Share Shares

What the heck are they?

Shares, equities or stocks. This is when you buy a very small slice of a company. So you own a smidgeon of British Airways, Tesco or ITV.

You buy and sell them on the stock market and, just like eBay, people make bids and offers. But it all happens super fast. Prices bounce up and down and at the end of the day it all comes down to sentiment – if loads of people want a slice of the action and these things are flavour of the month (think Nintendo after Pokemon 2) then prices rise as the sellers get a bit cockier. If people get turned off and the share in question is uncool, then everyone tries to offload them and the asking price falls.

Don’t get put off by techno babble. It really is like a scale game of Dragon’s Den. Where the world tries to pick the future winners.

Tell me more...

You can either buy shares directly – through an online broker – or in a basket of investments which someone else picks for you – called a fund.

If you buy them directly there are trading costs. You will typically pay about £10 a pop and 0.5% stamp duty to the Government. So this can be an expensive way of buying small amounts – many funds in comparison don’t have trading fees. However, after the initial purchase, there are no management fees to pay as with a fund – because there’s nothing to manage! You have a single company and you have tied your fortunes to theirs. If it goes up – bonza! If it goes down – ouch.

For less experienced investors this is a risky way to get exposure to the markets. Why? Well, let’s say you have £1,000 to invest and you buy one share. If that goes badly, you’ve done badly.

If you take that same £1,000 and put it in a fund, that fund will have about 30-60 shares in it. Mitigating the risk of any one group doing badly. Spreading your bets.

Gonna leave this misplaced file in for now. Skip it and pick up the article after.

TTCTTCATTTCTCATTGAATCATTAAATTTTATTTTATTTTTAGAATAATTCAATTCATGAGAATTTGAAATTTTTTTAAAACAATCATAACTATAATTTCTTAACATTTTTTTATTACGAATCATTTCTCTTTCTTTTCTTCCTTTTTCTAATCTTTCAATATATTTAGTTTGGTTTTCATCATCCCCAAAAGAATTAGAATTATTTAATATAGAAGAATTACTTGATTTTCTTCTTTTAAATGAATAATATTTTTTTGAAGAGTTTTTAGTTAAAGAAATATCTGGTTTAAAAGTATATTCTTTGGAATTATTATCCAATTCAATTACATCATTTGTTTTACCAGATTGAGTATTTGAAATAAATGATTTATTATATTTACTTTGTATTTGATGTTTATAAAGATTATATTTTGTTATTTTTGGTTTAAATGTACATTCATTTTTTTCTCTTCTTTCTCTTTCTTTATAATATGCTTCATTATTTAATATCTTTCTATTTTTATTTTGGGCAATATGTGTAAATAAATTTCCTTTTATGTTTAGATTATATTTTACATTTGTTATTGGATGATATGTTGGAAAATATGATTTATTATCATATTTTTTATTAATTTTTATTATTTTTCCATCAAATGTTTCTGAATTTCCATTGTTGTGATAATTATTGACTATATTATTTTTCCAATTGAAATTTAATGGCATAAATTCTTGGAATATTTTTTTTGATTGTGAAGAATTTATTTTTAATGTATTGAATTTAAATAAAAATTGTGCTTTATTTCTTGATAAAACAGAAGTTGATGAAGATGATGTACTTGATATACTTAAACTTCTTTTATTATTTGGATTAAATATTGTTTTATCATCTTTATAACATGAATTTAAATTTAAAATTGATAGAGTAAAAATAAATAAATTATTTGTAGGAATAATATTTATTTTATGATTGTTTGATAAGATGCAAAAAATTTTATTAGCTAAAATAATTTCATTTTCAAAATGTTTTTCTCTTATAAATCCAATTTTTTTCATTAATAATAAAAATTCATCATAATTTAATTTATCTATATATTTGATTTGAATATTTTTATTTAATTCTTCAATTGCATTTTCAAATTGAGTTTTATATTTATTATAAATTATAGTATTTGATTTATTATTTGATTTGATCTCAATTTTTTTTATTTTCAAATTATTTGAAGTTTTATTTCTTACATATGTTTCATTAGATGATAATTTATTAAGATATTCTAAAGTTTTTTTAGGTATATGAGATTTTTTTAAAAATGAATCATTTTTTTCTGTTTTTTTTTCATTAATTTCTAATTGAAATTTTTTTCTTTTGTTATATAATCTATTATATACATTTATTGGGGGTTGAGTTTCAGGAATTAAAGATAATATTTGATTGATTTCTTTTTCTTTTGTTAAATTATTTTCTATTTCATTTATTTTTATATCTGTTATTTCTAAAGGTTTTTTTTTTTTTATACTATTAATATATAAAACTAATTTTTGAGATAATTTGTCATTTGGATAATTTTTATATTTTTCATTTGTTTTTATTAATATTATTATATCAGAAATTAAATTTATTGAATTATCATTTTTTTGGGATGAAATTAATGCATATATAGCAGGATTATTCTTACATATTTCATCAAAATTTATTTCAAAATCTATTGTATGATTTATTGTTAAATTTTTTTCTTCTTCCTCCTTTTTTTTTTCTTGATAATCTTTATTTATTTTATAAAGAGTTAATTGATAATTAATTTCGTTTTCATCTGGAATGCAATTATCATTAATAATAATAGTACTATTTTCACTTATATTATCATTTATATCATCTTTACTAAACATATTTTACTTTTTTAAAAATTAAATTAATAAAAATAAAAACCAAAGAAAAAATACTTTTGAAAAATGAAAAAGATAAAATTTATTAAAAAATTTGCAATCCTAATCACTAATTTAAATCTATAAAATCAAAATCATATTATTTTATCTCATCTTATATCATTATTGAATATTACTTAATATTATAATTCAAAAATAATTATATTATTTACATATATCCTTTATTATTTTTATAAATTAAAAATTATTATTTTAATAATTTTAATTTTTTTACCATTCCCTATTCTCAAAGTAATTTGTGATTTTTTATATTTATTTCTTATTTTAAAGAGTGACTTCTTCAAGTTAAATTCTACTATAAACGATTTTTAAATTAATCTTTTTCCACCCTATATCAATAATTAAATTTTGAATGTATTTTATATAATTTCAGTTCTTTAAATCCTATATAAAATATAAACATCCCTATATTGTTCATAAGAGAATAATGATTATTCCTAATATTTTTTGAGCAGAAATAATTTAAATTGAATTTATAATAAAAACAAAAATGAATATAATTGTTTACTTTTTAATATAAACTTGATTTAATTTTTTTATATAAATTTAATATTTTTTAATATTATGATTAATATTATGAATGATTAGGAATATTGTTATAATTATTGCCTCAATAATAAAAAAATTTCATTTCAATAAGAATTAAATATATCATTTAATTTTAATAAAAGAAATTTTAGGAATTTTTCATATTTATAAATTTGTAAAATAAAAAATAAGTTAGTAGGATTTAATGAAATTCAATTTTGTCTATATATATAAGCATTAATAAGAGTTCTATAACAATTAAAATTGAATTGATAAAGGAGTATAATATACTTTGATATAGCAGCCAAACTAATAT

If you want to trade shares directly you can look at AJ Bell Youinvest, Hargreaves Lansdown or TD Investing which are kinder to less experienced share traders who don’t need to do complex stuff.

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Important stuff!

Holly and the team have worked in the finance industry for many years but we are not regulated to give you personal financial advice, nor are we regulated by the industry watchdog (although we do talk to them a lot). For every story on this site about a good investment, or something which went up by 10% or made someone £200, we could share a story about a bad investment, something which fell by 10% or lost someone £200. Nothing’s certain when investing so if you’re really unsure, or dealing with complicated stuff like working out what to do with a pension when you retire, we’d really suggest you get some financial advice. Here are some tips on  how to pick a good financial adviser. Or check out Unbiased or VouchedFor. Just remember, commission has been banned now so advisers need to be very clear with you about what you are paying them and when.